IT has become so important that ensuring high levels of availability, performance and cost-effectiveness have become of paramount importance. Yet, at the same time, there is an increased demand for agility and scalability. So-called business agility. Business agility demands more flexibility and nimble operations. And, it usually results in more frequent changes in software systems. These changes not only influence the logic and boundaries of the systems, but also the data of a system. The role and value of data has changed radically over the past few years. Whether it’s called Big Data, is handled by Data Sciences or stored in NoSQL databased, we accepted to look at it differently. This is also the world of data platforms. A data platform collects, stores and secures data that is spread across a distributed infrastructure and multiple data-stores.
There are a number of data platforms available today. Each data platform offers specific features and benefits to its users. However, they all share a number of core capabilities:
Data is not just a schema and contents, it is also about the nature of data in terms of dynamics and volume. Examples of the nature of data are fast-growing collections of measurement data, data that is enriched over time and hierarchies of interconnected data. Therefore, it’s important to think of the nature and structure as separate from the data itself, because a single bit of data can have different manifestations. Take as an example data about a student: a graph could be used for looking at the classes or working groups he or she is part of, the monitored actions in a learning system may best be represented by a stream and a document model would best work for assignments.
In addition to the data itself, it is important to manage the metadata about the data. This means that data management requires governance. So, you have to think about security and compliance issues as well as quality issues. Examples of security and compliance areas include encryption, access control, provenance and auditing. Whereas quality issues include validation, business rules, cleansing and access. Therefore, in order to successfully use a data platform, it is important to ensure that your data is clean and valid and that you have the right data at the right time.
Performance is one of the key distinctive features of data platforms. They need to be scalable, fast, fault tolerant and robust. However, when looking at the entire performance spectrum, there really is no “silver bullet”. Not every type of data requires the performance characteristics. Therefore, it is important to use a data platform that allows you to extend the storage providers over time as well as configure the different performance dimensions.
The increased need for business-agility impacts almost all software systems. It results in more changes and new challenges like historic perspectives and data-provenance. To be able to handle this altered reality, IT professionals are tasked by a number of major stumbling blocks. For example:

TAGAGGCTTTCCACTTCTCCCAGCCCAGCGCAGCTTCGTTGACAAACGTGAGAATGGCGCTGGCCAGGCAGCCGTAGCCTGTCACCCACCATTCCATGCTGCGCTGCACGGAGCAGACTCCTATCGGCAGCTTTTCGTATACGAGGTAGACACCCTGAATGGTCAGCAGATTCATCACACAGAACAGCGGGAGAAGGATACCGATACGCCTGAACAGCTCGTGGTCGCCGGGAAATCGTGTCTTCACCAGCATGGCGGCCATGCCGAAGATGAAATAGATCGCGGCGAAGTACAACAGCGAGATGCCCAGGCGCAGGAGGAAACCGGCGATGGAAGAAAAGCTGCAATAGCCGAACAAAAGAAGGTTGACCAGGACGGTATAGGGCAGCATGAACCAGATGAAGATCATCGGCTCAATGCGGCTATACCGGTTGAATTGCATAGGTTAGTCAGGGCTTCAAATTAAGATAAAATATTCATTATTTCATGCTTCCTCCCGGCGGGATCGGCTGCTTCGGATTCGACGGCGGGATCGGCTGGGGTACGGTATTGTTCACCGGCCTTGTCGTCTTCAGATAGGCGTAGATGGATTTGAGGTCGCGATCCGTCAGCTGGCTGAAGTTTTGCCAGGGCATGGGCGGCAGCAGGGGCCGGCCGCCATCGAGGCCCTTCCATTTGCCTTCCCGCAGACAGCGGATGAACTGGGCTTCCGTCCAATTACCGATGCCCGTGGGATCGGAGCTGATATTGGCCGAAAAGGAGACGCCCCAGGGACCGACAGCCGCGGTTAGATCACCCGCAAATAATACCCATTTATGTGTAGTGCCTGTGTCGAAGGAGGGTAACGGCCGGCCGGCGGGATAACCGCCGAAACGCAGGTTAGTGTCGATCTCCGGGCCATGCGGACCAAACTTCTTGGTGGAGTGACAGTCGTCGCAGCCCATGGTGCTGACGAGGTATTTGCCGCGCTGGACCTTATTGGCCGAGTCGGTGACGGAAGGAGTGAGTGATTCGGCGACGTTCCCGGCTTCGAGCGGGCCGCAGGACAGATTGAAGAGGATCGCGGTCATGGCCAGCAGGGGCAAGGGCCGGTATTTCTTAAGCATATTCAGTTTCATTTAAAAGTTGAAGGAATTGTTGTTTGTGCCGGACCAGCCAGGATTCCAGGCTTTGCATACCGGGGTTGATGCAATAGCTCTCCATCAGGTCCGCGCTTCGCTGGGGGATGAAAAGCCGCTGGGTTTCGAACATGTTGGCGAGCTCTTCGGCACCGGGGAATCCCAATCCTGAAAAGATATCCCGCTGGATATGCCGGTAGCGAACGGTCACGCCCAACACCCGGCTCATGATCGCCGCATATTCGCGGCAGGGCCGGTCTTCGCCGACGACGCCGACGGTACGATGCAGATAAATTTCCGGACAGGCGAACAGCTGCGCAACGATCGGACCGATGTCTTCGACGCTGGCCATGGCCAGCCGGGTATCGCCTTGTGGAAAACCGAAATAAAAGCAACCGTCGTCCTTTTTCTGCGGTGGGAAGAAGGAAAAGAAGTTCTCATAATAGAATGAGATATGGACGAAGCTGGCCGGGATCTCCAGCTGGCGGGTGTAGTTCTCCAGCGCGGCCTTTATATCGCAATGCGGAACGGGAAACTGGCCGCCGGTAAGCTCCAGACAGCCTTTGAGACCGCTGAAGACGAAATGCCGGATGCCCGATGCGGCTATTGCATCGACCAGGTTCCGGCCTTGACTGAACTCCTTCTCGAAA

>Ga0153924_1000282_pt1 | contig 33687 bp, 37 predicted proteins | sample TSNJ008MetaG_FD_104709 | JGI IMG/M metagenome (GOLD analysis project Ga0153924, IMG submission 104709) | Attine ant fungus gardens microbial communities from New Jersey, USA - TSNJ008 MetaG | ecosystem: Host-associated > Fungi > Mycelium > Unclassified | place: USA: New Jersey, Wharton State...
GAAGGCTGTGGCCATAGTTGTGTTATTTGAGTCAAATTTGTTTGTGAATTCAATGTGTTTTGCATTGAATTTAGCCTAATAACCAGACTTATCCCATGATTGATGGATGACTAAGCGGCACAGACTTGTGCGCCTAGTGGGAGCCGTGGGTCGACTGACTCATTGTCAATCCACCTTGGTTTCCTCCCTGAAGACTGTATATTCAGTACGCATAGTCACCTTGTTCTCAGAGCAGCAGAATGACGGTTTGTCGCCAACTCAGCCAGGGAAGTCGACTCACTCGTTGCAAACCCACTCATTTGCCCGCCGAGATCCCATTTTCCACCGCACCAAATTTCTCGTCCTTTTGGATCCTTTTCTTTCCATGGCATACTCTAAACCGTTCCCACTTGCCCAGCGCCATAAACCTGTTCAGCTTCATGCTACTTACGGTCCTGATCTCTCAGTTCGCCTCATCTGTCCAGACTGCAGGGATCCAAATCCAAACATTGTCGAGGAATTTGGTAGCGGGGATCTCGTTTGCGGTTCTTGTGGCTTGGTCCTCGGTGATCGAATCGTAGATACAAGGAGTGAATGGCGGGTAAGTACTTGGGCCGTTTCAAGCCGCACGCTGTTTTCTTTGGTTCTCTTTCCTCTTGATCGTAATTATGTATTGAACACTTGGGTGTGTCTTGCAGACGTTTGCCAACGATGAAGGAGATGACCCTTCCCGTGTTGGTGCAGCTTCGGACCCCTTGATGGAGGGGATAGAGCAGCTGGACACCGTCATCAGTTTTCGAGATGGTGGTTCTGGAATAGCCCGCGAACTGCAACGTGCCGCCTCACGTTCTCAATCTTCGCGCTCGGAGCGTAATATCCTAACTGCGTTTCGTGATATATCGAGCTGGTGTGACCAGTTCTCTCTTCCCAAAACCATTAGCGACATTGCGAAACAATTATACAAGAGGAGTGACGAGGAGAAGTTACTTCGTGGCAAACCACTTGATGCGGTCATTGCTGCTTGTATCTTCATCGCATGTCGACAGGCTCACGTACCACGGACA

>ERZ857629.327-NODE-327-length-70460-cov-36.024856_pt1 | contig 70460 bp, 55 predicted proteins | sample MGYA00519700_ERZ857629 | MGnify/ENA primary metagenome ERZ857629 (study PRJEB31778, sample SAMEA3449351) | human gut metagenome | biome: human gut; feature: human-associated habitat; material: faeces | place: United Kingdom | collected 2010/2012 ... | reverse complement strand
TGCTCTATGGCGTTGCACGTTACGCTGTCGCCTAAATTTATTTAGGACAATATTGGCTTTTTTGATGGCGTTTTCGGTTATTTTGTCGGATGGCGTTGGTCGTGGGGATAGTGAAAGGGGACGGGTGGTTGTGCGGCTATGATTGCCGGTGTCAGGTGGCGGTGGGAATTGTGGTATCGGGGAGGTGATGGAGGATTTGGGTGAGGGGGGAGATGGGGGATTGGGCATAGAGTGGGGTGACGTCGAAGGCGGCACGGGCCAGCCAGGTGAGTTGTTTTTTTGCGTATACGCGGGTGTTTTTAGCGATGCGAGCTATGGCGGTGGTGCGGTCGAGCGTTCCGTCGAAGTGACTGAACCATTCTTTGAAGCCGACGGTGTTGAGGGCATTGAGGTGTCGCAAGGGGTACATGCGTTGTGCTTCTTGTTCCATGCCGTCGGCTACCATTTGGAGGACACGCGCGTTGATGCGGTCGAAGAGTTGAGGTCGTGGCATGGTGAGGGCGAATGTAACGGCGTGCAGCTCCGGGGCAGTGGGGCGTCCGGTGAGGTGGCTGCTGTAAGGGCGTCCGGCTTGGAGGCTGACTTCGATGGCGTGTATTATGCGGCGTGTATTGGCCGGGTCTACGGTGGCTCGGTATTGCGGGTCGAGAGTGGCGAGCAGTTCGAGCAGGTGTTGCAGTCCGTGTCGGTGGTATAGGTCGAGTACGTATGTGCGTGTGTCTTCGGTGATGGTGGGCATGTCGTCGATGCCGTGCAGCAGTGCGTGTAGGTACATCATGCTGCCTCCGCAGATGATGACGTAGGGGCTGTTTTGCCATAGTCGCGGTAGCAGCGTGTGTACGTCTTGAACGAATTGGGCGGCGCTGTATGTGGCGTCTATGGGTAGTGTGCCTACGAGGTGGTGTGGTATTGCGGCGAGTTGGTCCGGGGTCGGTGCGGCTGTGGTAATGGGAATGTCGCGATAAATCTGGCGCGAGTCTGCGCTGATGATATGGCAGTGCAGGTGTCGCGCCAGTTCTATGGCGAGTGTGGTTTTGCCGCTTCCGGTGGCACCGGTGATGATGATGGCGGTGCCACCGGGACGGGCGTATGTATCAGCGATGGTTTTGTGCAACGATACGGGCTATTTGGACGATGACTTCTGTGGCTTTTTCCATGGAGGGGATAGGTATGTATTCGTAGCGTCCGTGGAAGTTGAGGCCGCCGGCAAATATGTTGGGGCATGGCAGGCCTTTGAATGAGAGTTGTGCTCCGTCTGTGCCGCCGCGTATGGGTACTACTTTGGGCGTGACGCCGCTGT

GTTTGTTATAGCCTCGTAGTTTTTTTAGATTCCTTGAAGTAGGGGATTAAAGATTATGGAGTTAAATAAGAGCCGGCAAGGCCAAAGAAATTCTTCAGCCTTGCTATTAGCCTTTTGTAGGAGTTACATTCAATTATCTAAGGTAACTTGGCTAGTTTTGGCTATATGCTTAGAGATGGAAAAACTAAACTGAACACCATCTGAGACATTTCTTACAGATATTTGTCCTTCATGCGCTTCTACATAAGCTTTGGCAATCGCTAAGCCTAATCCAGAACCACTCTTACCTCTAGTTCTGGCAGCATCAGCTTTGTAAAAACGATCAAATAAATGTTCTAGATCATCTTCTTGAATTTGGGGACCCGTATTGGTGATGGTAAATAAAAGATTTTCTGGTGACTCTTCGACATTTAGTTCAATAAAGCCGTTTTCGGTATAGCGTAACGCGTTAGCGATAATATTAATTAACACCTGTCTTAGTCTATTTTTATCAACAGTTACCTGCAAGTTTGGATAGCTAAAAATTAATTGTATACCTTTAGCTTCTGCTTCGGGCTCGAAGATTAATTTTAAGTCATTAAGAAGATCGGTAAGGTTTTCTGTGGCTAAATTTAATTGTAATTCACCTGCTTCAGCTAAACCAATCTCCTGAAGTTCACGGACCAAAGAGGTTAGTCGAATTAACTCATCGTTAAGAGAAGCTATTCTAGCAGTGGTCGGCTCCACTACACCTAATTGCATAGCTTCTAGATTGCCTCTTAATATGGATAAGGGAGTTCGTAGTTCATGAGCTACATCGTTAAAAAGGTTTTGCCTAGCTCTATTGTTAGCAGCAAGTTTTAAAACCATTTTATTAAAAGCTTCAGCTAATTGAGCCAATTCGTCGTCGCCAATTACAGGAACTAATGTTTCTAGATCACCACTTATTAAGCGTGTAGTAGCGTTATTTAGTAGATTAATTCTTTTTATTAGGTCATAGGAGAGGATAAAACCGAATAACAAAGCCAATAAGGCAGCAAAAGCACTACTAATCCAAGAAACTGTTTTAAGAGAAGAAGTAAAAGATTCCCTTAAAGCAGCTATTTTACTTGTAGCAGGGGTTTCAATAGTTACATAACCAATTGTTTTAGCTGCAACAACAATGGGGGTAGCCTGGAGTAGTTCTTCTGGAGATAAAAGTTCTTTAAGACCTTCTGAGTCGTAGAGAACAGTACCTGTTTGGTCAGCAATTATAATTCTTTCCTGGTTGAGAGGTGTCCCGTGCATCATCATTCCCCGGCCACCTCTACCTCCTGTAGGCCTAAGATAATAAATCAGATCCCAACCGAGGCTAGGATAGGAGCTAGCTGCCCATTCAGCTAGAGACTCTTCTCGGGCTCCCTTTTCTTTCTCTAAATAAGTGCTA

Agile business strategies will result in changed definitions and storage of data. Therefore, systems need to be able to handle different versions of data and introduce changes to data without resorting to major migration strategies and suffering from unwanted down-time.
Furthermore, the nature of data itself will evolve overtime. This means that it is almost impossible to design a single data storage strategy or technology that is fully future-proof.
And, last and definitely not least, developers face with the problem of migrating existing systems. The migration of single datamodel/database systems to an agile data-architecture is a challenge in itself which can benefit from a number of proven practices.
After Neal Ford coined the term Polyglot Programming in late 2006, a new way of looking at programming languages emerged which dictates that someone should use the right language for the specific job at hand. Instead of assuming a “default” language like Java or C# and then warring over the many different available frameworks, polyglot programming is all about using the right language for the job rather than just the right framework(s). Over time, this has also impacted the way we look at persistence.
For a lot of organizations, a single relational database seems to be the accepted and default choice for persistence. Other times it is simply what we’re used to doing, and possibly we don’t even consider alternatives. But now, with things like MongoDB, CouchDB and many others we should reconsider our persistence strategy as well. Enter the world of Polyglot Persistence, which like polyglot programming, is all about choosing the right persistence option for the task at hand.
As a way forward, polyglot persistence can solve a number of these challenges, but, as usual, it comes at a price. Because data has a number of inherent complexities, for example ACID transactions, authorization and provenance, it is clear that introducing multiple persistence solutions will bring new complications. Enter the world of Polyglot Data Platforms. A Data Platform is a distributed computing system that collects, integrates and manages large sets of structured and unstructured data from disparate sources. An effective data platform offers a unified development and management environment that provides access to consistent, accurate and timely data.